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Swan Arcade, Bradford facts for kids

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The Swan Arcade was a four-storey building located between Market Street and Broadway, Bradford, England and stood opposite the Wool Exchange. The Bradford Beck ran beneath.

Architecture and history

The Swan Arcade was designed in the Italianate style by the architects Milnes and France, and was built between 1877 and 1880 from Bolton Woods Stone by J and W Beanland, at a cost of around £150,000. The gates were made by Hodkinson and Co, and Taylor and Parsons.

It was opened in 1880 by the Mayor of Bradford and local MP Angus Holden, and named after the White Swan Inn, which had previously stood on the same site. The west wing, by John Moulson and sons was added in 1881. It covered a 2,630-square yard site.

The Arcade had six grand entrances, the main ones on Market Street incorporating graceful swans in stone and ironwork and Charles Street, and, within, four linked arcades with wrought iron glazed roofs and accommodation for offices and stock rooms. The ground floor occupants included a cigar merchant, a cabinet maker and two tailors.

At the start of the 20th century, mill owners established offices in the arcade, but after many years it reverted to its original role as a shopping centre. The names of the ground floor occupants were originally painted on the windows against a background which shut out the light. So hanging mirrors were placed in such a position that they reflected light from outside into offices and shops. In later years, there were mirrors angled downwards from the sides of the avenues.

The original lift, or chain of cages [driven by a gas engine], never stopped running in business hours but it went so slowly that it was easy to step in or out as it reached a floor level, and no attendant was needed. It was later replaced by an electric lift. In 1924, thieves raided 30 offices in the Arcade.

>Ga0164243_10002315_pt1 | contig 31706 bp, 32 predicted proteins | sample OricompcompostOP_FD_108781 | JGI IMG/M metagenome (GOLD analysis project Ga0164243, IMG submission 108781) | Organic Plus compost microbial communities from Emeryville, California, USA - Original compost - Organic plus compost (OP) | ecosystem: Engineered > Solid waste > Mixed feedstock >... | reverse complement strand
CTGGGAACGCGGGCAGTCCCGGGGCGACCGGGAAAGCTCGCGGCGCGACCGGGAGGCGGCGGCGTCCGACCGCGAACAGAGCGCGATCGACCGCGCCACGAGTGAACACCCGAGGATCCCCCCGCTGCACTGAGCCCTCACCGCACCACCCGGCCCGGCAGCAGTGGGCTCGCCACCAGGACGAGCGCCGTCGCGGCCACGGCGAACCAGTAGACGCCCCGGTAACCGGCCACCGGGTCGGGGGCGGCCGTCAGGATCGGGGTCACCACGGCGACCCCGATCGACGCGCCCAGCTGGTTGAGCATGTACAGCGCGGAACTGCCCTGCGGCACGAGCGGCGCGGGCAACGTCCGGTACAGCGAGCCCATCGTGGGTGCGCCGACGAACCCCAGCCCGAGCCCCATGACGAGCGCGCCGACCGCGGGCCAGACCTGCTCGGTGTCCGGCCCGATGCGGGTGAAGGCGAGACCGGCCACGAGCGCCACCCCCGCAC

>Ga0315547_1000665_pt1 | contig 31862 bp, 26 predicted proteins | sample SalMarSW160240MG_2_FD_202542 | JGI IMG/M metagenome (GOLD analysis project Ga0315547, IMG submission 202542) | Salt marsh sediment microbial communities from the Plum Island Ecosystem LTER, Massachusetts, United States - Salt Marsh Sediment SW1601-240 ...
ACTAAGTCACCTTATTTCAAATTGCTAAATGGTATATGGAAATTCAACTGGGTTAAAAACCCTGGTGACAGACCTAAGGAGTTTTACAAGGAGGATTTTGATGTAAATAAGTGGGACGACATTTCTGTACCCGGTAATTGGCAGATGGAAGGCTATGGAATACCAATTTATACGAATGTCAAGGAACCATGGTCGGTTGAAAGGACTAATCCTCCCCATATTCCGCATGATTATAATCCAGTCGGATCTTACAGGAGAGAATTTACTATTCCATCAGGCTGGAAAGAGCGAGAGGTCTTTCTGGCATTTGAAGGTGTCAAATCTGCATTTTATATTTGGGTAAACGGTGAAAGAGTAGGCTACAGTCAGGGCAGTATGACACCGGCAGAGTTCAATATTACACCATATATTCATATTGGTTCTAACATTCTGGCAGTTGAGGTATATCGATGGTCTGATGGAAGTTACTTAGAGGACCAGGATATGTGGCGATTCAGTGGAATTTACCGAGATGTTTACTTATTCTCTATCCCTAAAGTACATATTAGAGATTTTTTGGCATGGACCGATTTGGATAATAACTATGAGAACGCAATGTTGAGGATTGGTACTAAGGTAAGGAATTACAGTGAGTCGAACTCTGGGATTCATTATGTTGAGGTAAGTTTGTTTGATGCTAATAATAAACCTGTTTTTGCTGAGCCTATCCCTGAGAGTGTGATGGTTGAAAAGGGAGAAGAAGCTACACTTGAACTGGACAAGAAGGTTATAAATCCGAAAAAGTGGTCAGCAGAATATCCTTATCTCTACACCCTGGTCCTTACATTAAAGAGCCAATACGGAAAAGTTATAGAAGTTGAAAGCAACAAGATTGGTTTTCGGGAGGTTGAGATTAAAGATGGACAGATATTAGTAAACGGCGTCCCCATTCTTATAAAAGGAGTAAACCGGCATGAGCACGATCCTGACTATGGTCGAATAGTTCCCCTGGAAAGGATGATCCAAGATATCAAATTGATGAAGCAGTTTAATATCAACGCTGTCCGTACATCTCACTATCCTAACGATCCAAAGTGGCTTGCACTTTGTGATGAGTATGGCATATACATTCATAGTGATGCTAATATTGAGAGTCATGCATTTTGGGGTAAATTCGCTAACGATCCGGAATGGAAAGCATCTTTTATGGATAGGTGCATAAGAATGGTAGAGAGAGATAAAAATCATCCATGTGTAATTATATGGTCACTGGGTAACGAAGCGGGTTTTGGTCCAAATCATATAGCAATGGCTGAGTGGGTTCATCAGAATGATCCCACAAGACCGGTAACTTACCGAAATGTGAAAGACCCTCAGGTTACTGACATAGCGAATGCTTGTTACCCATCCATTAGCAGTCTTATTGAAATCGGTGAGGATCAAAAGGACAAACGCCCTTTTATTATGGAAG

Author J B Priestley worked in the Swan Arcade as a junior clerk before the First World War, and the building made such an impression on him that the first part of his literary reminiscences Margin Released was titled The Swan Arcadian.

Decline of the Swan Arcade

In 1954 the Arndale Property Trust Ltd of Wakefield, an investment company which specialised in the development of central shopping and office sites, with extensive holdings in the North and Midlands, privately bought the Swan Arcade in for a reported sum of between £225,000–£250,000 – although the exact figure was never disclosed. The Trust waited eight years for leases to expire so that it could be demolished and replaced with a new shopping centre.

At the time Arndale bought it was bringing in rent of £15,481 a year from 112 tenants. Most of the offices were on six-month tenancies and the shops were on leases which were due to expire between 1955 and 1960. A spokesman for the Bradford company appointed to manage the block of shops and offices, S H Chippendale & Co, said that “no immediate material changes” were envisaged. He added: “It will depend on how Broadway develops. We regard it as a site in a developing area.” Work had already started on the adjoining site at the corner of Bank Street and Broadway (now occupied by the Yorkshire Building Society) and this, he said, was bound to have “an improving effect” on the Broadway frontage.